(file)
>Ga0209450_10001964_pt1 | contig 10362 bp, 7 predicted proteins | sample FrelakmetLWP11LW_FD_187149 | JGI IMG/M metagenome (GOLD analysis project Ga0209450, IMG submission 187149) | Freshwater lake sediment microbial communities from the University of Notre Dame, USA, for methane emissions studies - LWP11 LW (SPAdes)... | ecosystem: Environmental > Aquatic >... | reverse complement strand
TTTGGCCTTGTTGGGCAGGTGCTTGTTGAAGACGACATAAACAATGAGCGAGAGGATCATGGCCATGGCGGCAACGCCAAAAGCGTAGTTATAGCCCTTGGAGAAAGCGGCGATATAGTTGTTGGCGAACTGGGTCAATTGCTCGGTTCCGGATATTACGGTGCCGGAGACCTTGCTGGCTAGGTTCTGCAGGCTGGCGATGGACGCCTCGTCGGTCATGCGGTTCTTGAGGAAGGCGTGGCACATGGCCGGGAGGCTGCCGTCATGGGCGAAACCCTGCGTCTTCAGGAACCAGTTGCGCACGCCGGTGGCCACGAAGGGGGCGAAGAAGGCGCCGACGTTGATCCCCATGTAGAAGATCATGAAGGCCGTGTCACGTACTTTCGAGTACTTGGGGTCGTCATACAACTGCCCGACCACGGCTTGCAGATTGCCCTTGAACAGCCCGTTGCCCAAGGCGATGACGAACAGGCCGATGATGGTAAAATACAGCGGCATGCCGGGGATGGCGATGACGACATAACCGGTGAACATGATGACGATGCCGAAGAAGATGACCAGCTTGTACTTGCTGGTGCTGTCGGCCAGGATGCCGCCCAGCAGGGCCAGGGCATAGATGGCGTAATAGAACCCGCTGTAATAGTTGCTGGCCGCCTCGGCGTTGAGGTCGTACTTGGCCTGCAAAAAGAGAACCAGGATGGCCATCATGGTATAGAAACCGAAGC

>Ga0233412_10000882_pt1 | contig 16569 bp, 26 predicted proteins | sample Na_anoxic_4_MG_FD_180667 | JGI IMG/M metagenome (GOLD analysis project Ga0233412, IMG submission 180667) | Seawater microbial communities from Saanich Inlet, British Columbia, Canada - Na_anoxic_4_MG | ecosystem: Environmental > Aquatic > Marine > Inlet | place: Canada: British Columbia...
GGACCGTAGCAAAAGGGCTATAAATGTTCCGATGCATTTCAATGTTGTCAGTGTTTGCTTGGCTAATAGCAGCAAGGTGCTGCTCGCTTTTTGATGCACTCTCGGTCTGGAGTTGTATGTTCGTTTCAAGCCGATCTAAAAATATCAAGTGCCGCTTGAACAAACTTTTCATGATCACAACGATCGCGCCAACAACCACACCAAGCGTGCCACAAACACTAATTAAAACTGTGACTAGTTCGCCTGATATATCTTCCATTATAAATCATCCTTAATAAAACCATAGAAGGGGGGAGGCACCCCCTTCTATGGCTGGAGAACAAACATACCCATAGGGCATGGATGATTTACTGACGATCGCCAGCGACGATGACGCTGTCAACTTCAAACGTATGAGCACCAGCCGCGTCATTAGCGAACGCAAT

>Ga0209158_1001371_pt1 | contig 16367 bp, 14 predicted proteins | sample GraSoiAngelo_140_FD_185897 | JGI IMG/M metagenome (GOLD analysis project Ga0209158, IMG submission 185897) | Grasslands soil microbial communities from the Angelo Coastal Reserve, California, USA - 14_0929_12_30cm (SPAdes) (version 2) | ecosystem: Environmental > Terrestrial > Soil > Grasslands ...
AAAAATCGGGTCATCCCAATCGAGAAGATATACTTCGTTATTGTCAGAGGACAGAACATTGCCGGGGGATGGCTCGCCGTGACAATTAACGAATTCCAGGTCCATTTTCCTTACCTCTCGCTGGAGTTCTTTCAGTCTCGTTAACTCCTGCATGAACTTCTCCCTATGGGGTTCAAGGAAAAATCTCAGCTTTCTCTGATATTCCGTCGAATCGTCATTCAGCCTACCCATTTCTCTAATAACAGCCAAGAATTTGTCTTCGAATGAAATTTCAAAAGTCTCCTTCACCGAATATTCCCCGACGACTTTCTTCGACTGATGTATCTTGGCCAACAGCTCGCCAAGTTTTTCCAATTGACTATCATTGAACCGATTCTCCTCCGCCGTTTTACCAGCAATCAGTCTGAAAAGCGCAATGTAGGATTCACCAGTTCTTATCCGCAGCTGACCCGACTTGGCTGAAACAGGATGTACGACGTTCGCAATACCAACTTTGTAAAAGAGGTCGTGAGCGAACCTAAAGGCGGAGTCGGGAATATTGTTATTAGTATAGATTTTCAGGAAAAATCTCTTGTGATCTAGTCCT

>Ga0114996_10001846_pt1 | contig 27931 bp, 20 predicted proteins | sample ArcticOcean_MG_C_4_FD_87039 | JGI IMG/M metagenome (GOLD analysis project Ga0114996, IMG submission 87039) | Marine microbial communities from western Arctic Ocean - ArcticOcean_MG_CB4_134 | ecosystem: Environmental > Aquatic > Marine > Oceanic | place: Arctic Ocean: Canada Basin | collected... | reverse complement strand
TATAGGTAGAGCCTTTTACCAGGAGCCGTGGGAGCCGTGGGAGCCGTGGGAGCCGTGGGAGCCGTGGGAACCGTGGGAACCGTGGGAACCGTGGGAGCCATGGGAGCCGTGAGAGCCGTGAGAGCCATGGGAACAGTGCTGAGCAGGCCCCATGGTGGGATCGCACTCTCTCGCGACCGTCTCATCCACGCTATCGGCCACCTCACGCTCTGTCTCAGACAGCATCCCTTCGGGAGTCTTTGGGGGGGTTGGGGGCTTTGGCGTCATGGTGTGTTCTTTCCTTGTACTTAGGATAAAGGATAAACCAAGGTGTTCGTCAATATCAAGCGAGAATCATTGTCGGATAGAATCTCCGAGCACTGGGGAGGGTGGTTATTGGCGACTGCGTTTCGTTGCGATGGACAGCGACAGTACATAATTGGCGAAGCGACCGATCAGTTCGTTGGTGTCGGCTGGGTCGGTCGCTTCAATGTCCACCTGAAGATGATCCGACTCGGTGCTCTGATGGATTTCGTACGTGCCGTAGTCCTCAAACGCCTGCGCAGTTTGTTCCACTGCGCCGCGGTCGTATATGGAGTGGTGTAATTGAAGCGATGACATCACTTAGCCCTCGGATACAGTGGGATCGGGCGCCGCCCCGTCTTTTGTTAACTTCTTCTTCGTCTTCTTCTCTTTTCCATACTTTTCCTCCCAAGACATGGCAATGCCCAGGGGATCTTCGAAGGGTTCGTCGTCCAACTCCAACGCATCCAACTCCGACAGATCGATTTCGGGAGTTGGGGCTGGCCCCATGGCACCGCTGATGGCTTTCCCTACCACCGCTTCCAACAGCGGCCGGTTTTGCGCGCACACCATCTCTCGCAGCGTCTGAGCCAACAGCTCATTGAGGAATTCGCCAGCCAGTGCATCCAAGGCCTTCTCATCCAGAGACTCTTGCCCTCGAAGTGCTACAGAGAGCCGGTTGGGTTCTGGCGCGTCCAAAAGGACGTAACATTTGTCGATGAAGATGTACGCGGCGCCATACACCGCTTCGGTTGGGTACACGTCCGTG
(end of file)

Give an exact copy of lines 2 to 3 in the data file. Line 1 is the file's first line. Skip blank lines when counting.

TTTGGCCTTGTTGGGCAGGTGCTTGTTGAAGACGACATAAACAATGAGCGAGAGGATCATGGCCATGGCGGCAACGCCAAAAGCGTAGTTATAGCCCTTGGAGAAAGCGGCGATATAGTTGTTGGCGAACTGGGTCAATTGCTCGGTTCCGGATATTACGGTGCCGGAGACCTTGCTGGCTAGGTTCTGCAGGCTGGCGATGGACGCCTCGTCGGTCATGCGGTTCTTGAGGAAGGCGTGGCACATGGCCGGGAGGCTGCCGTCATGGGCGAAACCCTGCGTCTTCAGGAACCAGTTGCGCACGCCGGTGGCCACGAAGGGGGCGAAGAAGGCGCCGACGTTGATCCCCATGTAGAAGATCATGAAGGCCGTGTCACGTACTTTCGAGTACTTGGGGTCGTCATACAACTGCCCGACCACGGCTTGCAGATTGCCCTTGAACAGCCCGTTGCCCAAGGCGATGACGAACAGGCCGATGATGGTAAAATACAGCGGCATGCCGGGGATGGCGATGACGACATAACCGGTGAACATGATGACGATGCCGAAGAAGATGACCAGCTTGTACTTGCTGGTGCTGTCGGCCAGGATGCCGCCCAGCAGGGCCAGGGCATAGATGGCGTAATAGAACCCGCTGTAATAGTTGCTGGCCGCCTCGGCGTTGAGGTCGTACTTGGCCTGCAAAAAGAGAACCAGGATGGCCATCATGGTATAGAAACCGAAGC

>Ga0233412_10000882_pt1 | contig 16569 bp, 26 predicted proteins | sample Na_anoxic_4_MG_FD_180667 | JGI IMG/M metagenome (GOLD analysis project Ga0233412, IMG submission 180667) | Seawater microbial communities from Saanich Inlet, British Columbia, Canada - Na_anoxic_4_MG | ecosystem: Environmental > Aquatic > Marine > Inlet | place: Canada: British Columbia...